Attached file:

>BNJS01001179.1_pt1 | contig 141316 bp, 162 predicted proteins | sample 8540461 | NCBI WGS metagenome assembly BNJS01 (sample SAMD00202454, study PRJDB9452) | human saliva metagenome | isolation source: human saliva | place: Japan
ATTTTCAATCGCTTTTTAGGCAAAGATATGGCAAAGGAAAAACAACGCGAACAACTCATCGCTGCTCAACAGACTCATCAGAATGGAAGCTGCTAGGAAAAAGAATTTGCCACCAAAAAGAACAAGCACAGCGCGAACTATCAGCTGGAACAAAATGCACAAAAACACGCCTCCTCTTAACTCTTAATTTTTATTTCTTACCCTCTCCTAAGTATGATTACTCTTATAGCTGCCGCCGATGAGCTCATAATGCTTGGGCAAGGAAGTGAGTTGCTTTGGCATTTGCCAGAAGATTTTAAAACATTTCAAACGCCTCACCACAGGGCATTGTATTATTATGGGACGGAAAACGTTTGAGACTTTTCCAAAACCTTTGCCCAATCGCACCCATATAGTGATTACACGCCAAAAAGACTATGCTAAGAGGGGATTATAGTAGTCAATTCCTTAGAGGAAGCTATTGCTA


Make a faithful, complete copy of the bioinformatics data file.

>BNJS01001179.1_pt1 | contig 141316 bp, 162 predicted proteins | sample 8540461 | NCBI WGS metagenome assembly BNJS01 (sample SAMD00202454, study PRJDB9452) | human saliva metagenome | isolation source: human saliva | place: Japan
ATTTTCAATCGCTTTTTAGGCAAAGATATGGCAAAGGAAAAACAACGCGAACAACTCATCGCTGCTCAACAGACTCATCAGAATGGAAGCTGCTAGGAAAAAGAATTTGCCACCAAAAAGAACAAGCACAGCGCGAACTATCAGCTGGAACAAAATGCACAAAAACACGCCTCCTCTTAACTCTTAATTTTTATTTCTTACCCTCTCCTAAGTATGATTACTCTTATAGCTGCCGCCGATGAGCTCATAATGCTTGGGCAAGGAAGTGAGTTGCTTTGGCATTTGCCAGAAGATTTTAAAACATTTCAAACGCCTCACCACAGGGCATTGTATTATTATGGGACGGAAAACGTTTGAGACTTTTCCAAAACCTTTGCCCAATCGCACCCATATAGTGATTACACGCCAAAAAGACTATGCTAAGAGGGGATTATAGTAGTCAATTCCTTAGAGGAAGCTATTGCTA